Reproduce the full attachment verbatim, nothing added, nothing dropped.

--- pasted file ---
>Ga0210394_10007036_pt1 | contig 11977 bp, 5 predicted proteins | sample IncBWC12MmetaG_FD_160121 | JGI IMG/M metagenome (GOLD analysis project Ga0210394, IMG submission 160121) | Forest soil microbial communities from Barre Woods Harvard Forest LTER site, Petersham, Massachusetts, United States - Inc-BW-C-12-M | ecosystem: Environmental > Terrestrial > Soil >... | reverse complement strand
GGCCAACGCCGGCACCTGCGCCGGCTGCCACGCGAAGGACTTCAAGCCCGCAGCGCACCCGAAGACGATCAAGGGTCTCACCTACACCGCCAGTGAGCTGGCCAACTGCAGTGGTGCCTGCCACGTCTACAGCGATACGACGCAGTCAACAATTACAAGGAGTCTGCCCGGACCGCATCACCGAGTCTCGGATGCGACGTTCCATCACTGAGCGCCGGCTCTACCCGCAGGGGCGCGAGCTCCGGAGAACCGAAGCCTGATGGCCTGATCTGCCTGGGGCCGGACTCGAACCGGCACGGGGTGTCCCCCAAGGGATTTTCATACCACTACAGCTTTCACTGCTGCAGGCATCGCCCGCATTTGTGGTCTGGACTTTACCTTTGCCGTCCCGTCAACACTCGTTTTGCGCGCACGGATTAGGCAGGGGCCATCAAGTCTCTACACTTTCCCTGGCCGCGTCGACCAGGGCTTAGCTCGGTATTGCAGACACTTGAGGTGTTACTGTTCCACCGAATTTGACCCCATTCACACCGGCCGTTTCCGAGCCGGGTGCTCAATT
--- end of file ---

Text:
>Ga0210394_10007036_pt1 | contig 11977 bp, 5 predicted proteins | sample IncBWC12MmetaG_FD_160121 | JGI IMG/M metagenome (GOLD analysis project Ga0210394, IMG submission 160121) | Forest soil microbial communities from Barre Woods Harvard Forest LTER site, Petersham, Massachusetts, United States - Inc-BW-C-12-M | ecosystem: Environmental > Terrestrial > Soil >... | reverse complement strand
GGCCAACGCCGGCACCTGCGCCGGCTGCCACGCGAAGGACTTCAAGCCCGCAGCGCACCCGAAGACGATCAAGGGTCTCACCTACACCGCCAGTGAGCTGGCCAACTGCAGTGGTGCCTGCCACGTCTACAGCGATACGACGCAGTCAACAATTACAAGGAGTCTGCCCGGACCGCATCACCGAGTCTCGGATGCGACGTTCCATCACTGAGCGCCGGCTCTACCCGCAGGGGCGCGAGCTCCGGAGAACCGAAGCCTGATGGCCTGATCTGCCTGGGGCCGGACTCGAACCGGCACGGGGTGTCCCCCAAGGGATTTTCATACCACTACAGCTTTCACTGCTGCAGGCATCGCCCGCATTTGTGGTCTGGACTTTACCTTTGCCGTCCCGTCAACACTCGTTTTGCGCGCACGGATTAGGCAGGGGCCATCAAGTCTCTACACTTTCCCTGGCCGCGTCGACCAGGGCTTAGCTCGGTATTGCAGACACTTGAGGTGTTACTGTTCCACCGAATTTGACCCCATTCACACCGGCCGTTTCCGAGCCGGGTGCTCAATT